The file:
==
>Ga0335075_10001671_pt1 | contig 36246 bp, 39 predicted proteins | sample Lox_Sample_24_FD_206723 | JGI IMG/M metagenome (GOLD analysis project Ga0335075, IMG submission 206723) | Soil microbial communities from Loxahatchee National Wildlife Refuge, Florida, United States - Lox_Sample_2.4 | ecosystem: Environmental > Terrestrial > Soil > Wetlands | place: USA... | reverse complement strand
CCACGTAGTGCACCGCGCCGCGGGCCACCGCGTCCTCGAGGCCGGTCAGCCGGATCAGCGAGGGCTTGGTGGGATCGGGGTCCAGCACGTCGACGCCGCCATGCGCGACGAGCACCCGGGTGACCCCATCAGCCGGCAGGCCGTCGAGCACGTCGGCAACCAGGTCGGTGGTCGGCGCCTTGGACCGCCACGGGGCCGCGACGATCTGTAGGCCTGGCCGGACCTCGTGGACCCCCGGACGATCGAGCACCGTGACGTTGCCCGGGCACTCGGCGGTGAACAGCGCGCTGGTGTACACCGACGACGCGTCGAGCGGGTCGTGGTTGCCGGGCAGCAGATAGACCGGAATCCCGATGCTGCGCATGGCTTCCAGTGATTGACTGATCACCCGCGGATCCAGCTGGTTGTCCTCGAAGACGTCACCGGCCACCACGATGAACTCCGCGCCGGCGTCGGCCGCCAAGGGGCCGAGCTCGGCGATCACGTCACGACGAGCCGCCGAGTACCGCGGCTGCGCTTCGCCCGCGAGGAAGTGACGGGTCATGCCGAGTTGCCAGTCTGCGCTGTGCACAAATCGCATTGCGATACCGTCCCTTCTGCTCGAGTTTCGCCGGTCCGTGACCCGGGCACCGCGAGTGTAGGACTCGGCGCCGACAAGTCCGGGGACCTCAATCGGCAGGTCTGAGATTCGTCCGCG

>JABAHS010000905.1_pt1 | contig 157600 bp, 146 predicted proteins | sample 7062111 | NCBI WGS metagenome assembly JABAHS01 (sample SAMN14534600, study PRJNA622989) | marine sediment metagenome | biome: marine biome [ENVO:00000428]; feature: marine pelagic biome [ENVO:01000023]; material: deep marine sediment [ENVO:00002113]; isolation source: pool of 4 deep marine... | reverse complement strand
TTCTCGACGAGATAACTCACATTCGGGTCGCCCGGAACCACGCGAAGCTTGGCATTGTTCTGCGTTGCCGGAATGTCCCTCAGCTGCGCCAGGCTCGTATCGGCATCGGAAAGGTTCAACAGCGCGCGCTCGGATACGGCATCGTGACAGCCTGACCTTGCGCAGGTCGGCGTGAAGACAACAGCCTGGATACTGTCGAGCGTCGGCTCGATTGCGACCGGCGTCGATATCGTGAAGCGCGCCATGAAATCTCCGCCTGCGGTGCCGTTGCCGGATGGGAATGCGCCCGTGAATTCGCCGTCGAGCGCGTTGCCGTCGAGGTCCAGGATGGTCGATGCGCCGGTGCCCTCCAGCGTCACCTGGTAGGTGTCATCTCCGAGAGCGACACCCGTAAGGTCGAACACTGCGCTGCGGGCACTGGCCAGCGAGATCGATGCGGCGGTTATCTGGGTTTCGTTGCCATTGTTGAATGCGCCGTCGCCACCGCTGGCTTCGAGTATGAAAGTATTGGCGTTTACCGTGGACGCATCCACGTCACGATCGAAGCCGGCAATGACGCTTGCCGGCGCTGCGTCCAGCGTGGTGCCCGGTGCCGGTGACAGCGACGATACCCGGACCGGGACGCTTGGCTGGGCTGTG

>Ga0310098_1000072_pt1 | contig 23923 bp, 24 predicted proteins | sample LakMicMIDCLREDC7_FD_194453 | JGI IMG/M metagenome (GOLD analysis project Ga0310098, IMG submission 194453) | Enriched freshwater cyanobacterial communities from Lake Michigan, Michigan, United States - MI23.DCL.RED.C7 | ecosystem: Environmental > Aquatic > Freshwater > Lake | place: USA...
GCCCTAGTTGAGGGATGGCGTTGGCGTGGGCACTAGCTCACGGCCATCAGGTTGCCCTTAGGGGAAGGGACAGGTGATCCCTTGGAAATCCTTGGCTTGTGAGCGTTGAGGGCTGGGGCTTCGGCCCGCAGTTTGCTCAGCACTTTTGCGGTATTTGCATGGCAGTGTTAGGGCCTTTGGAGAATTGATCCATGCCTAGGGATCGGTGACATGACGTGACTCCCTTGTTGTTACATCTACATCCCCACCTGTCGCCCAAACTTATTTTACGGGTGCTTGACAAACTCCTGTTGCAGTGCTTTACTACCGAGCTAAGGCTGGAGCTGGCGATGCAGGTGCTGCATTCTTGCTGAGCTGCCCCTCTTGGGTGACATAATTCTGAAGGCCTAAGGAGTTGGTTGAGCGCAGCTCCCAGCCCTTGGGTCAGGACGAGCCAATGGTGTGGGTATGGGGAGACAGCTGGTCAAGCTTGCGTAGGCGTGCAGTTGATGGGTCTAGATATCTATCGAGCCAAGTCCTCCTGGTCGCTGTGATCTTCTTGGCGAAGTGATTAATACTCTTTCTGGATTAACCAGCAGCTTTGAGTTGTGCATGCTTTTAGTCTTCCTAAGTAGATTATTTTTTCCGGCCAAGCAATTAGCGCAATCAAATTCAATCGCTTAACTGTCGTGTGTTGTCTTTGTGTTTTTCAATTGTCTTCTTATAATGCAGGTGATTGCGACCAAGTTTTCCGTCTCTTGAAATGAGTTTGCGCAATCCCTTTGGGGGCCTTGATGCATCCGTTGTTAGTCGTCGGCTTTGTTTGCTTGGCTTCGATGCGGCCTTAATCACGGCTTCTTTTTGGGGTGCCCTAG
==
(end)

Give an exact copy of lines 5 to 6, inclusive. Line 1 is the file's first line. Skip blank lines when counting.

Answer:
>Ga0310098_1000072_pt1 | contig 23923 bp, 24 predicted proteins | sample LakMicMIDCLREDC7_FD_194453 | JGI IMG/M metagenome (GOLD analysis project Ga0310098, IMG submission 194453) | Enriched freshwater cyanobacterial communities from Lake Michigan, Michigan, United States - MI23.DCL.RED.C7 | ecosystem: Environmental > Aquatic > Freshwater > Lake | place: USA...
GCCCTAGTTGAGGGATGGCGTTGGCGTGGGCACTAGCTCACGGCCATCAGGTTGCCCTTAGGGGAAGGGACAGGTGATCCCTTGGAAATCCTTGGCTTGTGAGCGTTGAGGGCTGGGGCTTCGGCCCGCAGTTTGCTCAGCACTTTTGCGGTATTTGCATGGCAGTGTTAGGGCCTTTGGAGAATTGATCCATGCCTAGGGATCGGTGACATGACGTGACTCCCTTGTTGTTACATCTACATCCCCACCTGTCGCCCAAACTTATTTTACGGGTGCTTGACAAACTCCTGTTGCAGTGCTTTACTACCGAGCTAAGGCTGGAGCTGGCGATGCAGGTGCTGCATTCTTGCTGAGCTGCCCCTCTTGGGTGACATAATTCTGAAGGCCTAAGGAGTTGGTTGAGCGCAGCTCCCAGCCCTTGGGTCAGGACGAGCCAATGGTGTGGGTATGGGGAGACAGCTGGTCAAGCTTGCGTAGGCGTGCAGTTGATGGGTCTAGATATCTATCGAGCCAAGTCCTCCTGGTCGCTGTGATCTTCTTGGCGAAGTGATTAATACTCTTTCTGGATTAACCAGCAGCTTTGAGTTGTGCATGCTTTTAGTCTTCCTAAGTAGATTATTTTTTCCGGCCAAGCAATTAGCGCAATCAAATTCAATCGCTTAACTGTCGTGTGTTGTCTTTGTGTTTTTCAATTGTCTTCTTATAATGCAGGTGATTGCGACCAAGTTTTCCGTCTCTTGAAATGAGTTTGCGCAATCCCTTTGGGGGCCTTGATGCATCCGTTGTTAGTCGTCGGCTTTGTTTGCTTGGCTTCGATGCGGCCTTAATCACGGCTTCTTTTTGGGGTGCCCTAG